AllPeers Brings BitTorrent to Firefox Browser

Anne Winter
OXFORD, England — AllPeers, Internet browser Mozilla Firefox's file-sharing extension, has integrated BitTorrent into its software, enabling the fast and easy peer-to-peer application to run directly on the web browser.

AllPeers, which has been enthusiastically promoted by tech news outlets such as and Wired News, will make it easier for amateurs to join the ranks of seasoned BitTorrent users, having the ability to share large files privately with essentially no checks-and-balance system.

TrafficDude CEO Scott Rabinowitz told XBIZ that using torrent sites is a great way to market product virally if just enough content is fed to get to users excited, but not enough to give them the full effect.

However, Rabinowitz said, while torrent sites are not illegal, they definitely fall into the ethical question of whether or not an adult merchant should accept torrent traffic and profit from a program that is a source for stolen content from both the adult and mainstream film industries.

"There isn't a robust set of checks and balances built into the torrent business model, and that's the reason torrents are still allowed to exist," Rabinowitz said. "If they take the DMCA safe harbor approach, which so many [torrent] sites do, that's only going to work so far. If they start generating income, as we know that they are, that means they are having a direct intervention and are totally violating their own legal safety."

And, he added, adult merchants that accept BitTorrent traffic are inadvertently validating the idea that the BitTorrent approach to business is completely acceptable and that there is no risk.

"That's sending a mixed message," Rabinowitz said.

Rabinowitz said it ultimately should be up to the adult merchant to decide whether or not to utilize BitTorrent for marketing purposes, but the decision should be made intelligently with the future of the business in mind.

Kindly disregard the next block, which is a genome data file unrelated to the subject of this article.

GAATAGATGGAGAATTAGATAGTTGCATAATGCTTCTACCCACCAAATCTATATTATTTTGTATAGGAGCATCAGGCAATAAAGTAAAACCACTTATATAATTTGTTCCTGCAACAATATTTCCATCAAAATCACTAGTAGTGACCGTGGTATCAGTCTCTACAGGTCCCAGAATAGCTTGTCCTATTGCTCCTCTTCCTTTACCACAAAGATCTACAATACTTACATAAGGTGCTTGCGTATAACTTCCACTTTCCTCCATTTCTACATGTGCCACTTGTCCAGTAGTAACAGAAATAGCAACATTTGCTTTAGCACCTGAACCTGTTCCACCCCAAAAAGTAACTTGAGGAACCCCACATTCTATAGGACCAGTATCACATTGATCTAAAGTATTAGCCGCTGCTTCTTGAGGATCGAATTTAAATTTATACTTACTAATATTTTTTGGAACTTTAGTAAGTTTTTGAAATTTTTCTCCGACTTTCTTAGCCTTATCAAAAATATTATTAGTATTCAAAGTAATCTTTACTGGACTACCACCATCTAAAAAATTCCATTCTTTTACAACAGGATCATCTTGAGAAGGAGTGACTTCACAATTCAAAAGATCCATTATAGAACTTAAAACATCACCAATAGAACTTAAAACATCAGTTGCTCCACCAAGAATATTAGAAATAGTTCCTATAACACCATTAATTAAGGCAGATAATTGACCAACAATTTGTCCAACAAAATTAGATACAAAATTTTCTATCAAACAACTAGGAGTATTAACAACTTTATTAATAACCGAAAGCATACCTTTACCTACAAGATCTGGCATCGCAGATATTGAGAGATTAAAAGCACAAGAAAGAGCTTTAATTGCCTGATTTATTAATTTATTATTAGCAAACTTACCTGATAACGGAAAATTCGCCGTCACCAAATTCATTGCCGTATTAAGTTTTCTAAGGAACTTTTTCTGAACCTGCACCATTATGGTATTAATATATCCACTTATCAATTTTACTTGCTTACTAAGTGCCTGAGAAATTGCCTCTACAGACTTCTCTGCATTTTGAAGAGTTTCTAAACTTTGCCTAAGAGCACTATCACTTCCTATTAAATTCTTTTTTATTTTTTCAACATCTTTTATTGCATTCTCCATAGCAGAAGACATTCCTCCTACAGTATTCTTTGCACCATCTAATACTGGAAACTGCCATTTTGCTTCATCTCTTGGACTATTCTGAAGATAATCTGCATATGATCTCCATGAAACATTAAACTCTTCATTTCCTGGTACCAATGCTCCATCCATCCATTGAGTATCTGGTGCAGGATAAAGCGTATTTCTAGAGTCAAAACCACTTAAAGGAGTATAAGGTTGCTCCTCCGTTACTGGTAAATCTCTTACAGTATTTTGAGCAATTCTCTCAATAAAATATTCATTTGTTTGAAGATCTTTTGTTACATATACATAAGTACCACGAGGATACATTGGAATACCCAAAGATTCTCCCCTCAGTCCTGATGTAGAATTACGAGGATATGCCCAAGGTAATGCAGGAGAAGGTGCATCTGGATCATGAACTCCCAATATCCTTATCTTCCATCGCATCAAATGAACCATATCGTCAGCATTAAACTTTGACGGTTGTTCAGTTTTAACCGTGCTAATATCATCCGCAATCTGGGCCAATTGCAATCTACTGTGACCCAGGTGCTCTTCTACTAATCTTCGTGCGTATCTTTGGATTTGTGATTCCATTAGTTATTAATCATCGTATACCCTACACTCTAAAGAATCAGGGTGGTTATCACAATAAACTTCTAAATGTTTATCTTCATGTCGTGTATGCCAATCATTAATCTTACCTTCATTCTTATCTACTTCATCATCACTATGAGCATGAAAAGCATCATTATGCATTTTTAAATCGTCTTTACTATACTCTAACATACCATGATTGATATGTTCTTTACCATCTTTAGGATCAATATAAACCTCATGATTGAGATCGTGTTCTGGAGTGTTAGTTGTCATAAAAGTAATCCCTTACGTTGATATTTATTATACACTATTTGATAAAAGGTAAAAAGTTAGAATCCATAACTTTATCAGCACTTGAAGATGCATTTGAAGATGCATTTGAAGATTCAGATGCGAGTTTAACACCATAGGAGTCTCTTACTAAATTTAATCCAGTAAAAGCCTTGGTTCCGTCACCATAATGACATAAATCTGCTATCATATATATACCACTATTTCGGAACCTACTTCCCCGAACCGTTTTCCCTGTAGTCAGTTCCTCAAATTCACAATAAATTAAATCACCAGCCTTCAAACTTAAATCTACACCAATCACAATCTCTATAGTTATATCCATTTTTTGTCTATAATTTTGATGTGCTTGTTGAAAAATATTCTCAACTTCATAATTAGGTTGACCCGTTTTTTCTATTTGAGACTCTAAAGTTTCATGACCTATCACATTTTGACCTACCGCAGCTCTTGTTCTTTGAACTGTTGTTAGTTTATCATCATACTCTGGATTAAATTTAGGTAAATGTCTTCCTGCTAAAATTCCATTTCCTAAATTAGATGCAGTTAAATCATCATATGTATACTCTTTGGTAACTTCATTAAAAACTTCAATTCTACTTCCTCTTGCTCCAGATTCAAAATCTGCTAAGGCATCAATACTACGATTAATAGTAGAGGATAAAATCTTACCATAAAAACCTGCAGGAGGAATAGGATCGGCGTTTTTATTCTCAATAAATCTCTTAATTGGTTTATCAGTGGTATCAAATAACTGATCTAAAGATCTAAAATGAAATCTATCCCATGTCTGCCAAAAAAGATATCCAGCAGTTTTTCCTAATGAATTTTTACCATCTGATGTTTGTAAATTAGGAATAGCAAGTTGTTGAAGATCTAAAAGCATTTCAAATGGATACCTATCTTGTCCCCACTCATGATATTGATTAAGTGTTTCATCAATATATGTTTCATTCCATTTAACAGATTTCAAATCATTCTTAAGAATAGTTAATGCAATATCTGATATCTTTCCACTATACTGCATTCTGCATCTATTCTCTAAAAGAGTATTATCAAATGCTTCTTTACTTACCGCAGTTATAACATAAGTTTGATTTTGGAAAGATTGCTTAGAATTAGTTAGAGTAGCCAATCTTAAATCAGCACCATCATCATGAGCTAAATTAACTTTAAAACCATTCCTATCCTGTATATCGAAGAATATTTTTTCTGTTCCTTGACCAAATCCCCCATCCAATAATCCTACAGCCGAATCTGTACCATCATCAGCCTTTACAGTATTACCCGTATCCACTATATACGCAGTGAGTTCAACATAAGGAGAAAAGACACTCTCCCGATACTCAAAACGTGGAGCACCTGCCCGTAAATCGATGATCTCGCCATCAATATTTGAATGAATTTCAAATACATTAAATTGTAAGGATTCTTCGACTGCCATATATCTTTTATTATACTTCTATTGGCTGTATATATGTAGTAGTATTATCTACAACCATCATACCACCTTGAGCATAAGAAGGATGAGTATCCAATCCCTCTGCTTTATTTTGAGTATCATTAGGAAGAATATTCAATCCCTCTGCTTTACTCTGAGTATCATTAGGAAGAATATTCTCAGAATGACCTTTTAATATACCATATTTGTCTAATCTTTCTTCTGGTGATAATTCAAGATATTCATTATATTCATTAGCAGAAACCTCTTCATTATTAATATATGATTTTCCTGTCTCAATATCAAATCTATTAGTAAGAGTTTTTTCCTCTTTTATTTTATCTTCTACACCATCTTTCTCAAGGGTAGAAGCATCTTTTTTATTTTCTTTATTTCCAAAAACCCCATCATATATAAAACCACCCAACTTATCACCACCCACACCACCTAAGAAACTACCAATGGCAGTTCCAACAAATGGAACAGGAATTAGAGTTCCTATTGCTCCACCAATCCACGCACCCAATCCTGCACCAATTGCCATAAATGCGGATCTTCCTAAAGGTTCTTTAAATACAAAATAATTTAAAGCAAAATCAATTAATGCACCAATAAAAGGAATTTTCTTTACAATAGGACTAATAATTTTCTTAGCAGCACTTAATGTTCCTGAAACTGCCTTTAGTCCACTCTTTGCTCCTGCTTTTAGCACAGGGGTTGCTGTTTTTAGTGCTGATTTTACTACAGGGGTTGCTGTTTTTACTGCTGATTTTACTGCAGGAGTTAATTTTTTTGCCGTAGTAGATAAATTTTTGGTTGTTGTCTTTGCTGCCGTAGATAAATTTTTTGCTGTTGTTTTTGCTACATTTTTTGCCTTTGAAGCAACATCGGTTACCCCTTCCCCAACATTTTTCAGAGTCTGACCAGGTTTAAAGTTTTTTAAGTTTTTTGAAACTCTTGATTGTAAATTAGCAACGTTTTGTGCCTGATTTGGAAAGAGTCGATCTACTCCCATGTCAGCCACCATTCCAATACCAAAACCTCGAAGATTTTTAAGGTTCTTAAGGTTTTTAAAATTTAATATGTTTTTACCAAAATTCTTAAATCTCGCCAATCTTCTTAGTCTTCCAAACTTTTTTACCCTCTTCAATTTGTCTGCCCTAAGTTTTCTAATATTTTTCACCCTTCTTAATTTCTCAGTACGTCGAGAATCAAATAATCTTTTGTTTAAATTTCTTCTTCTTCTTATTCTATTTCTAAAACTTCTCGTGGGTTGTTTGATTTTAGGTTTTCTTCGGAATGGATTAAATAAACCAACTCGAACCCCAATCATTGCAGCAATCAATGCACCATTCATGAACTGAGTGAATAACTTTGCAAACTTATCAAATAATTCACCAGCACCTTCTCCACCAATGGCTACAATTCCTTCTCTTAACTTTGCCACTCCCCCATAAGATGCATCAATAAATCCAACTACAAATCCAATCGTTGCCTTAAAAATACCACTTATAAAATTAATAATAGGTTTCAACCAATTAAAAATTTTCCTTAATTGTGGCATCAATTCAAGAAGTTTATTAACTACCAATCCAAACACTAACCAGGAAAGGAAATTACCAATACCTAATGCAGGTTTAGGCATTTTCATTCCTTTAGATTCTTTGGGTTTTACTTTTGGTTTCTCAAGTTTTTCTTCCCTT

"We're making money on this now, but this could be a problem soon," he said.

People need to make informed choices, he said, and to ask not only if using BitTorrent will bring traffic, but under what circumstances and in what ways could the content, once injected into the file-sharing world, be used by others.

"As long as you feel comfortable and accept the consequences for what happens from that point forward," Rabinowitz said, "you can't hold it against people because doing business with a torrent site is not illegal."

AllPeers appears to be the simplest way to share large files privately online — a user only needs to drag a file into the AllPeers sidebar extension and it immediately is sharable with every member of the user's personal network.

This could mean another way to reach new adult customers through viral marketing, but Rabinowitz urges that adult merchants first sit down and create a set of rigid guidelines for staff and affiliates and require that everyone abide by them.

"If you have 35 or 40 affiliate reps that are getting paid on commission and happily willing to kill each other for the next dollar," he said, "and if rep 27 thinks he can make a killing and beat out other reps' numbers for the month, what incentive would he have not to basically try everything? Half the people we all collectively know will basically go after traffic if it's profitable without regard to whether it steps on toes."

And once an adult merchant decides to utilize BitTorrent for marketing purposes, and has formed guidelines and an informed, trustworthy staff, it's important to understand one of the long-term risks of doing so: over-saturation.

"The more people that are seeing this piece of content, which you may have spent a lot of time, money and energy on, the more it loses its effective value," Rabinowitz said.

He recommended rationing out content for torrent sites. For example, an adult merchant could allot 10 percent of his day's library to be made available for mass circulation, and then set a guideline to determine how much of that content can afford to be exploited immediately.